I seem to be having a lot of discussions with others lately about transitions -- changes in job, career, relationships, and geographical location. Not small ones, but major, life-changing ones. For sure, transitions are not easy. And what seems to come up in my discussions is the question of how do you know when to stay -- when you have to gut it out because there is a lesson to be learned or a practical reason -- vs. when do you know it's time to give it up and move on, regardless of what logic says?
Take for example a career change. Perhaps you've been giving it some thought, but aren't sure if you're just unhappy in your job, or if it's something more all together. Perhaps you recognize you are not a good communicator, and this job is forcing you to communicate more. Maybe you stay to work on the lesson. But maybe you come to realize the career really just doesn't fit your passion, interests, and skills.
So how do you know?
There are numerous tools and assessments that can help elucidate the decision, or highlight what may be a blind spot for you. As a practical, facts-based person, I like tools and charts because it's easier for me to take in information and sort through the pros and cons. But sometimes I recognize that decision tools don't always shed the necessary light to draw a conclusion. I have to dial back my logic and start looking at my intuition.
I've realized that decision making sometimes come down to faith, intuition, and listening to your gut. Getting there may be allowing yourself the quiet space to have a truthful conversation with yourself (or someone else) to assess what is really important to you, what you are grappling with specifically in this decision, and how you can make the decision that is right for you with as much grace and kindness as possible. The quiet space to listen to your intuition also allows you to hear if you need to stay to learn lessons that are being presented to you or if another path is being laid out for you to follow to make you your best self.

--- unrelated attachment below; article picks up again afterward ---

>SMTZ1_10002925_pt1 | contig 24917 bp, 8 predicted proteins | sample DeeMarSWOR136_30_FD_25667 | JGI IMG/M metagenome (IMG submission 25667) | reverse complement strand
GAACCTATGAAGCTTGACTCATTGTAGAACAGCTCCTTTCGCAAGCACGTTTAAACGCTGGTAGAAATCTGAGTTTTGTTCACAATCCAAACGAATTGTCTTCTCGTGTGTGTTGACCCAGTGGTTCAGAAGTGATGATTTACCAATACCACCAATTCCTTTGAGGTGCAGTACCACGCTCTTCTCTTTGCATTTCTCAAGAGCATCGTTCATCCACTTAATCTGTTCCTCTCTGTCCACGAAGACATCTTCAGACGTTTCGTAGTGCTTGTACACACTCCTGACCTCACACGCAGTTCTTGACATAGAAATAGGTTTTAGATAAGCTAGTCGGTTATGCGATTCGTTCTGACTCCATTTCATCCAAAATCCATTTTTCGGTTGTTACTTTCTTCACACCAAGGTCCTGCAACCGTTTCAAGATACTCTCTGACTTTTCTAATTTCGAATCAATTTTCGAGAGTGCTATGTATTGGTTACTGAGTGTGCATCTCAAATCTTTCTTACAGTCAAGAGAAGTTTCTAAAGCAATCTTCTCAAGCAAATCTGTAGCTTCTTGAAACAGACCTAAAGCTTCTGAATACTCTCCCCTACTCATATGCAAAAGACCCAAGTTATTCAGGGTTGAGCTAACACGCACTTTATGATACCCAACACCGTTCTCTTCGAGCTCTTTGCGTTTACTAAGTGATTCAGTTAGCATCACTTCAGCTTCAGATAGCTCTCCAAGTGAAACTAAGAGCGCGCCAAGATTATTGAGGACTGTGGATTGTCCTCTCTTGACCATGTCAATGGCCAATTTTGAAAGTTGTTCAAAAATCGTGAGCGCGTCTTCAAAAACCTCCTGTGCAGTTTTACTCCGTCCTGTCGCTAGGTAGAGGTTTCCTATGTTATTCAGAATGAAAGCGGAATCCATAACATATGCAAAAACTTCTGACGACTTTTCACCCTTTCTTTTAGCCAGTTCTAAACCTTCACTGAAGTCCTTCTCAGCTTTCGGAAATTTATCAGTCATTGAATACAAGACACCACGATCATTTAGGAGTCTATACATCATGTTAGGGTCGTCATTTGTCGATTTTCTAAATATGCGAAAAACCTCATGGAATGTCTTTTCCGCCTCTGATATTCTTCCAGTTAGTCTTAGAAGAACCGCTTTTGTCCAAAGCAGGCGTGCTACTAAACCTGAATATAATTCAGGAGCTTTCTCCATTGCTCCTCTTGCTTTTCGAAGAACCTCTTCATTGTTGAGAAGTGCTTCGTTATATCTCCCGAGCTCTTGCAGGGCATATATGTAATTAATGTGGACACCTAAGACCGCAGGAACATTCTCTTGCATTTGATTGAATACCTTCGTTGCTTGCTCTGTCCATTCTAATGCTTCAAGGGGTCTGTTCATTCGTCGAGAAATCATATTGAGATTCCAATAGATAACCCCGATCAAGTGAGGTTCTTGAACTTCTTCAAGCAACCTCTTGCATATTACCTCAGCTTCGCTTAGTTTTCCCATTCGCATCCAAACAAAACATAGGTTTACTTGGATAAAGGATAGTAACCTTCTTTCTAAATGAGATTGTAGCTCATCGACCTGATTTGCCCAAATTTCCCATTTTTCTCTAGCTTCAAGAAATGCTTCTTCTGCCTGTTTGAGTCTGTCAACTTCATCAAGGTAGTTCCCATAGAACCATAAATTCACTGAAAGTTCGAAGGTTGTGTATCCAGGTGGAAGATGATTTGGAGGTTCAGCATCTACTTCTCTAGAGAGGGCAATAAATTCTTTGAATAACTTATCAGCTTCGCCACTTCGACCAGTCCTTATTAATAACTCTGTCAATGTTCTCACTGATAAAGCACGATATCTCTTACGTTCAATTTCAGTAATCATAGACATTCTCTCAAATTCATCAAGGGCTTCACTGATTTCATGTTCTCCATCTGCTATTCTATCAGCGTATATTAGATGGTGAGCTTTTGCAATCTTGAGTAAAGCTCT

Easier said than done, for sure. But I think the times I've honestly, truly, wholeheartedly followed my gut, I've always been happier with the decision. I cringe at any pain or discomfort it may cause others, and I continue to refine a graceful approach to any decision that is unpopular with others. But I've ended up happier with my decision in the long run when I've stayed true to me.
Yet I've also realized that in the midst of the decision making process, there always appears to be some period - a day, a month, a year, etc- where I am still able to learn the lesson I need to. The knowledge helps me not only make this decision, but improves it for future ones as well.
While I was thinking about change and decisions, I came across a great article that shared the wisdom of others who have grappled with difficult decisions. This was one of innumerable sources of inspiration available at a click of the mouse. It goes to show that there is a whole host of help, inspiration and insight to give you different ways of looking at the enigmatic prism of change.
The best wisdom I can offer is two-fold, and maybe contradictory. Seek out others to gain different perspectives, but also find the quiet space you need to work it through. I'm finding that when you get quiet and get real, the right decision comes to you. Find those that are in your corner and champion the change, who listen to the pros and cons of your decision and help you work through it. Find the space to be thoughtful and quiet and listen to the answers you hear. Most importantly, listen to your gut in this quiet. If your gut tells you that you will be disappointed or let down by going in a certain direction, honor that and move forward on a different path. Your best and future self will appreciate it.